By | 2015-11-17T14:21:55-07:00 November 17th, 2015|Fruit Plants & Trees|0 Comments

Fungal Or Environmental Damage

This damage could be caused by two different things and without observing the plant over time it's impossible to tell which, but we'll explain both and perhaps you can sort out which problem you have. (Know that even for the experts, however, sometimes it's hard to tell what is causing symptoms unless you culture the tissue in a lab and look at what grows under a microscope.)

This could either be a fungus or something environmental. By "environmental" we mean something that hit the leaves such as a cleaning product, liquid fertilizer, plant product such as a too strong fungicide etc. If this damage was caused by something dropping on, or being sprayed on, the leaves it won't continue as long as that spraying/splashing has stopped. So one thing to do is to remove the worst of the leaves so you can better monitor the plant to see if more new spots appear. If they do not appear it's likely that the problem was something environmental.

Fungal problems might continue to develop, however. These spots look awfully round for a fungal problem but some fungi do produce rather regular round spots so it's possible. Most fungal problems are made worse, or promoted by, having wet foliage. So don't mist the leaves of this plant. Again, clipping off the worst of the leaves might make it easier to monitor if the problem is still going on.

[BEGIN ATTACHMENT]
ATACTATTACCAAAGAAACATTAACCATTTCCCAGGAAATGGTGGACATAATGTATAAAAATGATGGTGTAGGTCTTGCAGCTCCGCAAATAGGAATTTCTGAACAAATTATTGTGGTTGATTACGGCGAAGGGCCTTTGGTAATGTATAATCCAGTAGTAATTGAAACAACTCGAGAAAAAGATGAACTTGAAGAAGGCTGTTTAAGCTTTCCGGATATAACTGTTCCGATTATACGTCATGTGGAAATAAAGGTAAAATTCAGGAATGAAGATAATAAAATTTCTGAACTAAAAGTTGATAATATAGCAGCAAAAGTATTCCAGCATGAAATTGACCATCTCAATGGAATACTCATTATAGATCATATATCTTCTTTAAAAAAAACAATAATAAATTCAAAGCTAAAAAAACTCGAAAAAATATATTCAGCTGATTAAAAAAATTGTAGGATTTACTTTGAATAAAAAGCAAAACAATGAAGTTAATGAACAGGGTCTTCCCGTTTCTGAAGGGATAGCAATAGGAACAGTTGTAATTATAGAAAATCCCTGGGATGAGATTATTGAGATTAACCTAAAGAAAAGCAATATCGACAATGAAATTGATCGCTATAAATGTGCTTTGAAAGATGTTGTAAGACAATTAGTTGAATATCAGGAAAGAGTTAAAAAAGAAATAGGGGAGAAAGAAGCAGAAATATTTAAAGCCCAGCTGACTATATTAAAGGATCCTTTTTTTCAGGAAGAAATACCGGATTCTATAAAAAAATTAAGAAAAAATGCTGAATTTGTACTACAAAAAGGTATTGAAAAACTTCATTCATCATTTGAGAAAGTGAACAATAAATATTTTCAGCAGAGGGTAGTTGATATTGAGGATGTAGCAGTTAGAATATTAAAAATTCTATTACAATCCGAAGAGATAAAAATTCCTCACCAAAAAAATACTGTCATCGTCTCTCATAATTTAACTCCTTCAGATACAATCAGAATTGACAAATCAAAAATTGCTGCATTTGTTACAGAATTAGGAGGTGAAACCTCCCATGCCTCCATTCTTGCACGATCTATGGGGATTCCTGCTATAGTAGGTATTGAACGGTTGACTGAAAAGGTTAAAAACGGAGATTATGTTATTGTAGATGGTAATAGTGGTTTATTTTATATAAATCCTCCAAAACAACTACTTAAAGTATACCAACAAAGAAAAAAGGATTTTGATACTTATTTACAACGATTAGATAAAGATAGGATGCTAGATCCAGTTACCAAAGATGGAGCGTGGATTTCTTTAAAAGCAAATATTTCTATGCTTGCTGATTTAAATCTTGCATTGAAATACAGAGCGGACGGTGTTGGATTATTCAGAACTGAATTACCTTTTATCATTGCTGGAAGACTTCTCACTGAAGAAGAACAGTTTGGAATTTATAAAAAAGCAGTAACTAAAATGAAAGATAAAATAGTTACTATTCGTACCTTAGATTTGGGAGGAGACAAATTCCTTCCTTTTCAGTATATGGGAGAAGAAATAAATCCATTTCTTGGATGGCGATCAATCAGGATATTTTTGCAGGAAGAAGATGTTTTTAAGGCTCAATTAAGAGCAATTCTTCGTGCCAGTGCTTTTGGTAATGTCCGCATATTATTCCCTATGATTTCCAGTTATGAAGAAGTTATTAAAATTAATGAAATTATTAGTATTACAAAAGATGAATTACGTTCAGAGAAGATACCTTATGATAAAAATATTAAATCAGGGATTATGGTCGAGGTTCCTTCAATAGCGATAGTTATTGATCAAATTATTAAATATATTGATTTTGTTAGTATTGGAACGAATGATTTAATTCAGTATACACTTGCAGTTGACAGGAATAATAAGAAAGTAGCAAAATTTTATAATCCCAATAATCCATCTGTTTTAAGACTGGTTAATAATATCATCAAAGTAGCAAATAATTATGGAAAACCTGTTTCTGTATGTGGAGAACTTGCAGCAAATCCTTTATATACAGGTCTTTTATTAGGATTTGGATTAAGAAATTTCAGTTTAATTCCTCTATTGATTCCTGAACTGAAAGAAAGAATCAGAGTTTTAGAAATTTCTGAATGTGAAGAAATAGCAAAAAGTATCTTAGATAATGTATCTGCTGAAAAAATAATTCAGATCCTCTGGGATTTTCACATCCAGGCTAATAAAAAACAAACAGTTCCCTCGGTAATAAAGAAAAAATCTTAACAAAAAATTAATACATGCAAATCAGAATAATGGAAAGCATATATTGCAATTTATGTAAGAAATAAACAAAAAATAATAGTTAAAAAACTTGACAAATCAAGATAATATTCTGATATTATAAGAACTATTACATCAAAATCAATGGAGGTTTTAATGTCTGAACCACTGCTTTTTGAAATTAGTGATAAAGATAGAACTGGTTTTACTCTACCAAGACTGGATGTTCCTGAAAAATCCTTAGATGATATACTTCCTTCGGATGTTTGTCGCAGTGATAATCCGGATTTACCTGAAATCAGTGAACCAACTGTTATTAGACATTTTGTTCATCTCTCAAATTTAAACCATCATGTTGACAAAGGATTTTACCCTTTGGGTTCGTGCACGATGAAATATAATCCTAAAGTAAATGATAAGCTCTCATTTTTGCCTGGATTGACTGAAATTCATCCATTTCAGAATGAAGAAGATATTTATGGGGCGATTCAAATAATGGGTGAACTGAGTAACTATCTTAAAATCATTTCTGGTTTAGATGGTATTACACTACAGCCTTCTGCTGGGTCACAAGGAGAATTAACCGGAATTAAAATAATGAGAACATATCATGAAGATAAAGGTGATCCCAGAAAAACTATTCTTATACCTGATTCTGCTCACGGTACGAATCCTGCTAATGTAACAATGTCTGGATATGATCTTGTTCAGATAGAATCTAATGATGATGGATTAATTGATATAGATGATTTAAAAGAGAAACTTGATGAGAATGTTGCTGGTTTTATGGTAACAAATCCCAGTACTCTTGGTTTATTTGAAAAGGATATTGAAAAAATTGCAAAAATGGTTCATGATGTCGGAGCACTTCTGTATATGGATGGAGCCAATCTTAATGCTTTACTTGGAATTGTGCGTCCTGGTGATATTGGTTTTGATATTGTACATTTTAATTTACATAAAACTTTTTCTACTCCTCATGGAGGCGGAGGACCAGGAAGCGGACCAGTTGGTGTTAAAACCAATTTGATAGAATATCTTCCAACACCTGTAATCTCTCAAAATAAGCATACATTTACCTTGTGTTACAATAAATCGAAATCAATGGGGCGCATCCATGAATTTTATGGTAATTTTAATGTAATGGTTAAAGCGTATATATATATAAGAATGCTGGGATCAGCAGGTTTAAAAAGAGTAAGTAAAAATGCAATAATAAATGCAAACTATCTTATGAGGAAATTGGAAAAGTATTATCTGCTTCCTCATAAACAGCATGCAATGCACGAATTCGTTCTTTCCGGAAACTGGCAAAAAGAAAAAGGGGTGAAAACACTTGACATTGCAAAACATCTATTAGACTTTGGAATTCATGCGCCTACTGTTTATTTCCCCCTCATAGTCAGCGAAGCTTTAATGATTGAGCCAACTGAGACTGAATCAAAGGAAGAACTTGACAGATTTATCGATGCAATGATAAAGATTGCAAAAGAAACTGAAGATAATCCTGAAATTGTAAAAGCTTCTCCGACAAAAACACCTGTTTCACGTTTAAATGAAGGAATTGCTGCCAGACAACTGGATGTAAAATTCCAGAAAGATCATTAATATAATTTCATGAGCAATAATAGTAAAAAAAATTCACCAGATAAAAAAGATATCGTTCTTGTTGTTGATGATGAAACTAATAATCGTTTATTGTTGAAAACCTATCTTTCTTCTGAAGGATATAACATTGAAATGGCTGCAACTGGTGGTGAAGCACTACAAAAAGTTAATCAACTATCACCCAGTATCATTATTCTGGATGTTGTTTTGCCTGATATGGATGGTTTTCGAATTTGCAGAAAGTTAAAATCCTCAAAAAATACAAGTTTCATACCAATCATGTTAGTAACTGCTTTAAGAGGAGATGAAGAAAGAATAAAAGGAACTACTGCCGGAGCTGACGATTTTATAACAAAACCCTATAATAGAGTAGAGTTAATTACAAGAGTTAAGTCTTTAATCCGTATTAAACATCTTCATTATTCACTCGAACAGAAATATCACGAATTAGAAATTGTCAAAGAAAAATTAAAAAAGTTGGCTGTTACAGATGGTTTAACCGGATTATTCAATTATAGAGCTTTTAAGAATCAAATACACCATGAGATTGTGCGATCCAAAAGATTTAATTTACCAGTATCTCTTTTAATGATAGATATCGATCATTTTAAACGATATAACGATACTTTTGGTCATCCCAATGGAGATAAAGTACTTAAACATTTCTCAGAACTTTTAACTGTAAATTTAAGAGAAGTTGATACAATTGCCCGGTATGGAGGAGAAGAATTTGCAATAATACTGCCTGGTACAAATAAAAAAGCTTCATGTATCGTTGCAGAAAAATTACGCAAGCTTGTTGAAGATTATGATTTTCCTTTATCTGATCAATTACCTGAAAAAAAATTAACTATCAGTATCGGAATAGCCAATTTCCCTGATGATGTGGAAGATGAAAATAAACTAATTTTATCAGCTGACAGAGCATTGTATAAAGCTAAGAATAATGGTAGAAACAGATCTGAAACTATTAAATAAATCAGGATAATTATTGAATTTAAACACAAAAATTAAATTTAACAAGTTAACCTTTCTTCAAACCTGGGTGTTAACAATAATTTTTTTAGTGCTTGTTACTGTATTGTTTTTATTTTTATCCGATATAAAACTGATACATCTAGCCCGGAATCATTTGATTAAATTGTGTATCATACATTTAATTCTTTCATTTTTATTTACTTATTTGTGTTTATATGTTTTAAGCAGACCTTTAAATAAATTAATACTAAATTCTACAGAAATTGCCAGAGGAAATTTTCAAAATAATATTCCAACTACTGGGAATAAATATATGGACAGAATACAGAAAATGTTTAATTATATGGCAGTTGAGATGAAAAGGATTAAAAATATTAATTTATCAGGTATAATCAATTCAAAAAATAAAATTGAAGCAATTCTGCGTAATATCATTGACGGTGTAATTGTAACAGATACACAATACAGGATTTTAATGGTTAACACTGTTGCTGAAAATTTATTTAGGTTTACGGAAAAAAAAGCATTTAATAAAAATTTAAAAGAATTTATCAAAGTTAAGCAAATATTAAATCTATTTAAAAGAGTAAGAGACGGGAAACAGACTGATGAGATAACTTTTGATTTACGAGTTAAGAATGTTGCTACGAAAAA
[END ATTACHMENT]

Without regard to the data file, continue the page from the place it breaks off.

Bottom line is what should you do now, right? Even if you don't know what is causing the situation here is how you can help your plant:

1. Citrus trees in pots appreciate a steady rate of fertilization. Give this plant a monthly dose of an organic fertilizer formulated for citrus trees.
2. Don't spray the foliage with anything for awhile to allow things to settle down. No misting, no products to try and "help."
3. If this plant has been in the same pot for more than two years transplant it into a slightly larger container with fresh potting mix, and don't put any rocks/shards etc in the bottom of the pot or anything over the drainage holes.
4. Be sure the plant is in the brightest, sunniest place you have. You could also supplement with a gro-light if you wanted to. Be aware that many indoor plants lose their foliage at this time of year since there are fewer hours of daylight. This is normal.
5. Keep citrus evenly moist but not constantly wet. In other words, don't let the plant completely dry out in between waterings but don't let it sit in water either.

By | 2015-11-17T02:43:50-07:00 November 17th, 2015|Fruit Plants & Trees|0 Comments